When it comes to hair color, you have three main options: highlighting, single-process color, or double process. But which one is better for you? It's hard to figure it out on your own, especially if you're interested in a specific hair cut or have textured hair. But after a chat with your stylist, you'll have a better idea of what works best for you.
We always recommend having a hair color consultation with a professional if you aren't sure what you want. Bring pictures along of hair you like or want to achieve. Your colorist will know what steps to take to show off your haircut and unique features. They will also find the right shades of color to flatter your skin tone. To ensure you don't encounter unnecessary damage, be sure to mention any other hair processing you've had done—anything from chemical hair straightening to at-home dye jobs should be mentioned.
Highlights are an ideal option if you have a great base hair tone, and don't want to amend your natural hair color too much. Highlights are often the introduction to hair coloring, since they enhance your hair by adding streaks that are a shade or two lighter than your natural color. They look the most dynamic when the stylist uses at least two different shades. You can also ask for face-framing highlights to brighten your complexion.
Stylist Darren Anderson offers some excellent advice:
"With highlights, your colorist should be using more than one color, not just bleach. Great highlights should be layered to produce tonal variations. There should be lights, mediums, and darks to create depth and translucence in the hair. Highlighting should be like painting a masterpiece, and you can’t do that with just one color."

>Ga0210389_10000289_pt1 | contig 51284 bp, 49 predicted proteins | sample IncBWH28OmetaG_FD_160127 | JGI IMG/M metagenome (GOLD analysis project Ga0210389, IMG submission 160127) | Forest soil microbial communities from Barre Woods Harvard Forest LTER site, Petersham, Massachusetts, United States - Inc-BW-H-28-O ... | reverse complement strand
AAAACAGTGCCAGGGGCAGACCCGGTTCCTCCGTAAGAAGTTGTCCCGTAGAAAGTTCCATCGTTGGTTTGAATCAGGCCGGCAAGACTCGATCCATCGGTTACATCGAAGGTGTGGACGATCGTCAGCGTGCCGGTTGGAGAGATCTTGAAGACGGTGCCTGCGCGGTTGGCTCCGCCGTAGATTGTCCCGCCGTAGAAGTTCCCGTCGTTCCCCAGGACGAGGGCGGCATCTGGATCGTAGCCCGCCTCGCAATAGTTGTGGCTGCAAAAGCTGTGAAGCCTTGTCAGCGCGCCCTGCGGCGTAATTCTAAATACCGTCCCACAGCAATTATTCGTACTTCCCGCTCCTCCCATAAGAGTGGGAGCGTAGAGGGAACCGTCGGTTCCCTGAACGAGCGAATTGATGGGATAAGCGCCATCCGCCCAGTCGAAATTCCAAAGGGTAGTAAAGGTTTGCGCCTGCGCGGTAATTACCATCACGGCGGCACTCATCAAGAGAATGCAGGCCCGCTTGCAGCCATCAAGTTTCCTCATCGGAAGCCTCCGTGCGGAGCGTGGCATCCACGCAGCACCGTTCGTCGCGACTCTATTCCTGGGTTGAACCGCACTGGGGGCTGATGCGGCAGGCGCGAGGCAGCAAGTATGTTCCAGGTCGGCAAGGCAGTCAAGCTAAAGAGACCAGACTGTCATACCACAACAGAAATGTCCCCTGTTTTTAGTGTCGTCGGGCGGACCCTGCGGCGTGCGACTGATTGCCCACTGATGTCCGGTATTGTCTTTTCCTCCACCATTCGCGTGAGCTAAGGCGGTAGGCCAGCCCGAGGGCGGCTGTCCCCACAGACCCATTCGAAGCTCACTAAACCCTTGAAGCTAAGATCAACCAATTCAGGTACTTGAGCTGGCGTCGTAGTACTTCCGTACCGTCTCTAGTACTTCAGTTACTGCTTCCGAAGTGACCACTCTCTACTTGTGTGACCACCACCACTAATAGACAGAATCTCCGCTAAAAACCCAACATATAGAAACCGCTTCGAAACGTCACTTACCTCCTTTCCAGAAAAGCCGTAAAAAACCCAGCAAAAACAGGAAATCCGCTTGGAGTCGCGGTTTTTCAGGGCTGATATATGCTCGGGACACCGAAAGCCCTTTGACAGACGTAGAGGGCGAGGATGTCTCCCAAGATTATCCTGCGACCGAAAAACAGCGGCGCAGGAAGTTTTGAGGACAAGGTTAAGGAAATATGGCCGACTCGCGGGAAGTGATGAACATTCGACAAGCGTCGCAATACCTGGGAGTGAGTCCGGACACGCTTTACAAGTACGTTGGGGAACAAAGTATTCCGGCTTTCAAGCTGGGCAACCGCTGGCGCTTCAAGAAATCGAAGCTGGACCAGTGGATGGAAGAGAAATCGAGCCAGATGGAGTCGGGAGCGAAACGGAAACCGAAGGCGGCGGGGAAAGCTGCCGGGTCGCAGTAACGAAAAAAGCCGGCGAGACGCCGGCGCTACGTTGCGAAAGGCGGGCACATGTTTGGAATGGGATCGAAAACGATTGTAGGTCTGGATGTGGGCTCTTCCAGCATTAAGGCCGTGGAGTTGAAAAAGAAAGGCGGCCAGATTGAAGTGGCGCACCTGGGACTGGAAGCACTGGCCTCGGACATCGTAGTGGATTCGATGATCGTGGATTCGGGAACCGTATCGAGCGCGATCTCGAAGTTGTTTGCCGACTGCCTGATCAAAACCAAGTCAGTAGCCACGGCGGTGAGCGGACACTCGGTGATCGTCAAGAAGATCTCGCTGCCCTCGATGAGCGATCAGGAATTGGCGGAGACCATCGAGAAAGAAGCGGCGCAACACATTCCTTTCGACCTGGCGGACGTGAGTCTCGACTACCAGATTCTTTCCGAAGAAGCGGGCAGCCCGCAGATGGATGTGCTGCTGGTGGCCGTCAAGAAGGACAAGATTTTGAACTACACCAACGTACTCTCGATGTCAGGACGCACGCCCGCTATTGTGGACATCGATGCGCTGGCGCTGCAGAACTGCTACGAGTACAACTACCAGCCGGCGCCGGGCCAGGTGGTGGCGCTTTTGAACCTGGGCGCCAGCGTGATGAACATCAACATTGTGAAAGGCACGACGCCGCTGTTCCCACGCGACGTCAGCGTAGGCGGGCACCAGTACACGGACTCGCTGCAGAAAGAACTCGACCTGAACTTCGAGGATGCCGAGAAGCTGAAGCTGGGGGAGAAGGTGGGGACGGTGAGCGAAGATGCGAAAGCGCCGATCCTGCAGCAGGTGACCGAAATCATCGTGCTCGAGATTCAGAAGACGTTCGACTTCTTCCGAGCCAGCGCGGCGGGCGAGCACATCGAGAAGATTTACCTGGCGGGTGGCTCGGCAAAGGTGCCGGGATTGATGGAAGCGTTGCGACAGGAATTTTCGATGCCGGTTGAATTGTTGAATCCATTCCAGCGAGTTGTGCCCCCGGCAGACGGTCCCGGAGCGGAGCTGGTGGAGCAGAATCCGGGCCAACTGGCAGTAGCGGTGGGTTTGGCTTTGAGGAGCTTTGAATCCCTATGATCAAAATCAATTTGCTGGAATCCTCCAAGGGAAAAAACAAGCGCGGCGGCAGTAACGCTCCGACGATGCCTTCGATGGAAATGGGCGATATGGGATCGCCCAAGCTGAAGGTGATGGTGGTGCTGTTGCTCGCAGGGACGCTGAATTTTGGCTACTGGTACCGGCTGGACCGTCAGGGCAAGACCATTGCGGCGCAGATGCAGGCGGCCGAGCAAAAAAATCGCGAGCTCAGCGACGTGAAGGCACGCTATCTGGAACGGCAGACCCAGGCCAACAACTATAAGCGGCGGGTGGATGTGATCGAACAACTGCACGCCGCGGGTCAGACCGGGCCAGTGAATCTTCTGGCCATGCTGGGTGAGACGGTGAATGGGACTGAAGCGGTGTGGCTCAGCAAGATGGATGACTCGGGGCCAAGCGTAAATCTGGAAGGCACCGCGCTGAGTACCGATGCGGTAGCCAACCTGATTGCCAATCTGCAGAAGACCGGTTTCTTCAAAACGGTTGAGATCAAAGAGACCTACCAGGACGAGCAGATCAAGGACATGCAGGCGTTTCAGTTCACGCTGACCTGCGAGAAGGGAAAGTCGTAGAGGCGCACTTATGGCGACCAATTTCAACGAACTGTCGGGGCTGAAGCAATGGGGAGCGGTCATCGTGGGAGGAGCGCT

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Darren Anderson is a professional hairstylist in Chicago and South Florida. He is a reputable source of expert hair advice, covering everything from styling to coloring.
There are four types of highlights: basic foil highlights, balayage or "hair painting," chunking or "piecing," and lowlights.
- Foil highlighting is the most traditional highlight method. The technique adds uniform color to hair, and it can be made streaky or well-blended. You can get many different shades for a natural look.
- Balayage, or "hair painting," allows the stylist to add natural stripes of color to hair in large or small swaths. This is a great choice if you have a base color you love and just want to go a couple shades lighter in certain areas. You won't need to get your roots touched up as much with balayage as you do foils, and it grows out better than any other color option.
- Chunking (also known as piecing) is when thick stripes of color are painted onto the hair. It was really popular in the '90s, but is still cool today.
- Lowlights allow the stylist to add darker shades of hair, and they're often combined with highlights. This can give your color even more contrast and dimension.